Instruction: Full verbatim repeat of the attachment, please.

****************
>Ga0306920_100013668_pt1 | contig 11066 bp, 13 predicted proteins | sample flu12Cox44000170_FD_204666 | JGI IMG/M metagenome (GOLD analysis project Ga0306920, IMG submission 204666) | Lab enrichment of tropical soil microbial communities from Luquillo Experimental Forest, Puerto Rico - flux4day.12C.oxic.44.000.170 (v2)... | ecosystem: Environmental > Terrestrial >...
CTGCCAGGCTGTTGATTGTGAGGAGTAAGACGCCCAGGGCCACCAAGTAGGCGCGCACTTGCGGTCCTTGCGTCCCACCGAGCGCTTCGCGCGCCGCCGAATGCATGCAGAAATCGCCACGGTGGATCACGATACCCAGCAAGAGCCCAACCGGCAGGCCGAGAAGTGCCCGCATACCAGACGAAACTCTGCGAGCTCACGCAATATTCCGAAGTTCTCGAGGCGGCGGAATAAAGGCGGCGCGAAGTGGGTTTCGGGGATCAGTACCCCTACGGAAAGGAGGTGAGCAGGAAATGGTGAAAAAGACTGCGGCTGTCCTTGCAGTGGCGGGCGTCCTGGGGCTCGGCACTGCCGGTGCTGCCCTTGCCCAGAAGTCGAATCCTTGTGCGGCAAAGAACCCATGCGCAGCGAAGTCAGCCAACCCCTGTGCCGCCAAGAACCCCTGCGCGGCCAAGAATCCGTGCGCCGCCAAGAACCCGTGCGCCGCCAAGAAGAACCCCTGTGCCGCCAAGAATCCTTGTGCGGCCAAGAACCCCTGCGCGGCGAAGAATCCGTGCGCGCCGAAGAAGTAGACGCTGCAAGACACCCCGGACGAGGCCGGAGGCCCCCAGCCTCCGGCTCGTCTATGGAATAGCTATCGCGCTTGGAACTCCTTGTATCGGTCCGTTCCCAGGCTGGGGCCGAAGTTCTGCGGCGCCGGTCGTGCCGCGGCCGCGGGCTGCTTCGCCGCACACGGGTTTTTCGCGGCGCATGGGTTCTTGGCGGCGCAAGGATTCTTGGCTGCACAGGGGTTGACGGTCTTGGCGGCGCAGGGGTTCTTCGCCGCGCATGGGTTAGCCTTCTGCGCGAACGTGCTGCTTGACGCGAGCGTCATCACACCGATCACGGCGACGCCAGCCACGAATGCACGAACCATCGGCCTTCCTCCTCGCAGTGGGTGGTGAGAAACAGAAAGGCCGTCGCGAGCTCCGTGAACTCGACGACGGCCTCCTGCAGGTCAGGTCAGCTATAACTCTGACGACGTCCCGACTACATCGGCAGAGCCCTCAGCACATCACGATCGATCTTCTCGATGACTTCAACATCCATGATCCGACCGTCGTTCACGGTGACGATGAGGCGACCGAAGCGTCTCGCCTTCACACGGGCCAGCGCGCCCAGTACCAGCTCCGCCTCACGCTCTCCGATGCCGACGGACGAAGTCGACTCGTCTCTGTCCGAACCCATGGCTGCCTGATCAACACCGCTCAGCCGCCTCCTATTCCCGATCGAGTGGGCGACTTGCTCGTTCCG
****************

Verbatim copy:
>Ga0306920_100013668_pt1 | contig 11066 bp, 13 predicted proteins | sample flu12Cox44000170_FD_204666 | JGI IMG/M metagenome (GOLD analysis project Ga0306920, IMG submission 204666) | Lab enrichment of tropical soil microbial communities from Luquillo Experimental Forest, Puerto Rico - flux4day.12C.oxic.44.000.170 (v2)... | ecosystem: Environmental > Terrestrial >...
CTGCCAGGCTGTTGATTGTGAGGAGTAAGACGCCCAGGGCCACCAAGTAGGCGCGCACTTGCGGTCCTTGCGTCCCACCGAGCGCTTCGCGCGCCGCCGAATGCATGCAGAAATCGCCACGGTGGATCACGATACCCAGCAAGAGCCCAACCGGCAGGCCGAGAAGTGCCCGCATACCAGACGAAACTCTGCGAGCTCACGCAATATTCCGAAGTTCTCGAGGCGGCGGAATAAAGGCGGCGCGAAGTGGGTTTCGGGGATCAGTACCCCTACGGAAAGGAGGTGAGCAGGAAATGGTGAAAAAGACTGCGGCTGTCCTTGCAGTGGCGGGCGTCCTGGGGCTCGGCACTGCCGGTGCTGCCCTTGCCCAGAAGTCGAATCCTTGTGCGGCAAAGAACCCATGCGCAGCGAAGTCAGCCAACCCCTGTGCCGCCAAGAACCCCTGCGCGGCCAAGAATCCGTGCGCCGCCAAGAACCCGTGCGCCGCCAAGAAGAACCCCTGTGCCGCCAAGAATCCTTGTGCGGCCAAGAACCCCTGCGCGGCGAAGAATCCGTGCGCGCCGAAGAAGTAGACGCTGCAAGACACCCCGGACGAGGCCGGAGGCCCCCAGCCTCCGGCTCGTCTATGGAATAGCTATCGCGCTTGGAACTCCTTGTATCGGTCCGTTCCCAGGCTGGGGCCGAAGTTCTGCGGCGCCGGTCGTGCCGCGGCCGCGGGCTGCTTCGCCGCACACGGGTTTTTCGCGGCGCATGGGTTCTTGGCGGCGCAAGGATTCTTGGCTGCACAGGGGTTGACGGTCTTGGCGGCGCAGGGGTTCTTCGCCGCGCATGGGTTAGCCTTCTGCGCGAACGTGCTGCTTGACGCGAGCGTCATCACACCGATCACGGCGACGCCAGCCACGAATGCACGAACCATCGGCCTTCCTCCTCGCAGTGGGTGGTGAGAAACAGAAAGGCCGTCGCGAGCTCCGTGAACTCGACGACGGCCTCCTGCAGGTCAGGTCAGCTATAACTCTGACGACGTCCCGACTACATCGGCAGAGCCCTCAGCACATCACGATCGATCTTCTCGATGACTTCAACATCCATGATCCGACCGTCGTTCACGGTGACGATGAGGCGACCGAAGCGTCTCGCCTTCACACGGGCCAGCGCGCCCAGTACCAGCTCCGCCTCACGCTCTCCGATGCCGACGGACGAAGTCGACTCGTCTCTGTCCGAACCCATGGCTGCCTGATCAACACCGCTCAGCCGCCTCCTATTCCCGATCGAGTGGGCGACTTGCTCGTTCCG